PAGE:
Samsung has cut significantly into Apple’s mobile operating system market share, boosting Android devices to an incredible 68.1 per cent market share in the second quarter of this year, according to new data released by research firm IDC. The South Korean company accounted for 44 per cent of all Android handsets shipped in the quarter - that’s more than the volumes of the next seven Android-centric companies combined.
"Android continues to fire on all cylinders," said IDC senior research analyst Ramon Llamas, who focusses on mobile phone technology and trends. "The market was entreated to several flagship models from Android's handset partners, prices were well within reach to meet multiple budgetary needs, and the user experience from both Google and its handset partners boosted Android smartphones' utility far beyond simple telephony."
By contrast, iOS devices made up just under 17 per cent of smartphone market share during the second quarter. Despite a growth of nearly 30 per cent, that still amounted to a nearly 2 per cent decrease from the same time last year, as fans wait for the next generation iPhone, due for a release this autumn. Apple chief Tim Cook complained in July that the blogosphere’s rampant rumours about iPhone specs and design had led demand for the current model to slow over the past few months.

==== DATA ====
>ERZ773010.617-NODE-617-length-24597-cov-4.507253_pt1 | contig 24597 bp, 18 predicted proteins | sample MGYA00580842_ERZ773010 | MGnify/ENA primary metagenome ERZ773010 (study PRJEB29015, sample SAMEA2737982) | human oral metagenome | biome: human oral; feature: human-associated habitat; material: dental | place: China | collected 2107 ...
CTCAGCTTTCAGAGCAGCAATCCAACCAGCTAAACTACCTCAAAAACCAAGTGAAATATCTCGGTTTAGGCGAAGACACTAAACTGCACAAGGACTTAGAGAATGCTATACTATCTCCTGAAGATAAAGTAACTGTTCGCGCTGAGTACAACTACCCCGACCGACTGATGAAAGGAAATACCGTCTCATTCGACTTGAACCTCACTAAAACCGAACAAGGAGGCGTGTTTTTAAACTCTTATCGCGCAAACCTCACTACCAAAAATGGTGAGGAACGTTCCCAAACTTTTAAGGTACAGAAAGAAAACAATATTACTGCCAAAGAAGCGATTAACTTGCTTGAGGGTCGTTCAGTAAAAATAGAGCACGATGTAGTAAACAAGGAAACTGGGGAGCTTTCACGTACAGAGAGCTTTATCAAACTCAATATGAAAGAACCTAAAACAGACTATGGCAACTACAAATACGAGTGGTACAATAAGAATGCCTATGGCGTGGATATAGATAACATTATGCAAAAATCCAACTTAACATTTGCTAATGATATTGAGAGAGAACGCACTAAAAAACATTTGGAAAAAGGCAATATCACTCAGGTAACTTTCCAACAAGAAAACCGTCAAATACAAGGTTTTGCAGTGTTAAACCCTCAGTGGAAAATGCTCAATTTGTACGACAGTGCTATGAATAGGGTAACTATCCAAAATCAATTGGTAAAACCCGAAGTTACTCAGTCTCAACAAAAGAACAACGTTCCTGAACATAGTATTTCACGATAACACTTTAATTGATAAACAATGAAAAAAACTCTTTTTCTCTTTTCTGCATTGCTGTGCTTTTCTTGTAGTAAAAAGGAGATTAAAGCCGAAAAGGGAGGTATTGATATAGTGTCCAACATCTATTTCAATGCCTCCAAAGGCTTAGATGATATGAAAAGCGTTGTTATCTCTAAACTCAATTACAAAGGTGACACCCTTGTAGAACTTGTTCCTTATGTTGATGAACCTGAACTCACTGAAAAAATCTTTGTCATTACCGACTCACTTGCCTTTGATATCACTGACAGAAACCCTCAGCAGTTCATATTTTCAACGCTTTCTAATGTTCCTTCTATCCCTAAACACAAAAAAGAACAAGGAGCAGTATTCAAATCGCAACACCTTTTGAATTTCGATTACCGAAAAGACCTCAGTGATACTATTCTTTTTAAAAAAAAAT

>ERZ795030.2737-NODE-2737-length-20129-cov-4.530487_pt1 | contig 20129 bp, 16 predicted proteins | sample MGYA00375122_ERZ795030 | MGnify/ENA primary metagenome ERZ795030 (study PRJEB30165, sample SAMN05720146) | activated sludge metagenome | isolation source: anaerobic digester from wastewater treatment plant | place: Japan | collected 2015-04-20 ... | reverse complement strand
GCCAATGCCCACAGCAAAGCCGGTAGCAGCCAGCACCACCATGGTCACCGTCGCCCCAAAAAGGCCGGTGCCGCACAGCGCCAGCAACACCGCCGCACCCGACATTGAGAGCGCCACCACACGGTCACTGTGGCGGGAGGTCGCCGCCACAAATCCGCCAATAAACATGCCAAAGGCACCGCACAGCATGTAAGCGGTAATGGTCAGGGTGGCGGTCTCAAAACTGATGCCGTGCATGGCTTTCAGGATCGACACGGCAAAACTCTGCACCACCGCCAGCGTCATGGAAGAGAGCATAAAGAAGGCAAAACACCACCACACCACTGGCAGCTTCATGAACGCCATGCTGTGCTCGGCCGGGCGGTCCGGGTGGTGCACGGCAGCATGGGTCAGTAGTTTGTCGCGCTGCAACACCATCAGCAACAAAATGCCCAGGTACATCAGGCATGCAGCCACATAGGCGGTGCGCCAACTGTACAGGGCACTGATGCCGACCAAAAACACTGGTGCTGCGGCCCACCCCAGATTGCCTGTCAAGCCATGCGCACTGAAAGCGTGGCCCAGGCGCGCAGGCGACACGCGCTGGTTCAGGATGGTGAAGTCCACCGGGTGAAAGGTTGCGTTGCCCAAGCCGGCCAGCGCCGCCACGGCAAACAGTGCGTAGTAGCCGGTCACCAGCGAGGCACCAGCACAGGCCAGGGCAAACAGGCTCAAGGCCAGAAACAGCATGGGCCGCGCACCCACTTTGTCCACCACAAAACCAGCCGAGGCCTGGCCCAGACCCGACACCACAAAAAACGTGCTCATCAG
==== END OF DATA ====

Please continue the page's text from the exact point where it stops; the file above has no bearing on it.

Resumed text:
Still, the two operating systems are veritable powerhouses, between them running on 85 per cent of all smartphones.
"The mobile OS market is now unquestionably a two-horse race due to the dominance of Android and iOS," said IDC analyst Kevin Restivo. "With much of the world's mobile phone user base still operating feature phones, the smartphone OS market share battle is far from over. There is still room for some mobile OS competitors to gain share, although such efforts will become increasingly difficult as smartphone penetration increases."
Alternative mobile operating systems, like BlackBerry, Symbian, and Windows Phone, are powering through, but aren’t faring particularly well. At 4.8 per cent market share, BlackBerry’s position is less than half of the 11.5 per cent it claimed at the same time last year. Things are worse for Symbian, which dropped sharply from a market share of nearly 17 per cent last year to just 4.4 per cent this year’s second quarter.
Windows Phone growth is almost exponential, jumping from 2.3 per cent market share in the second quarter of 2011 to 3.5 per cent this year. And with the next version of Microsoft’s mobile OS set to be released this autumn, that trend could very well accelerate for Windows Phone.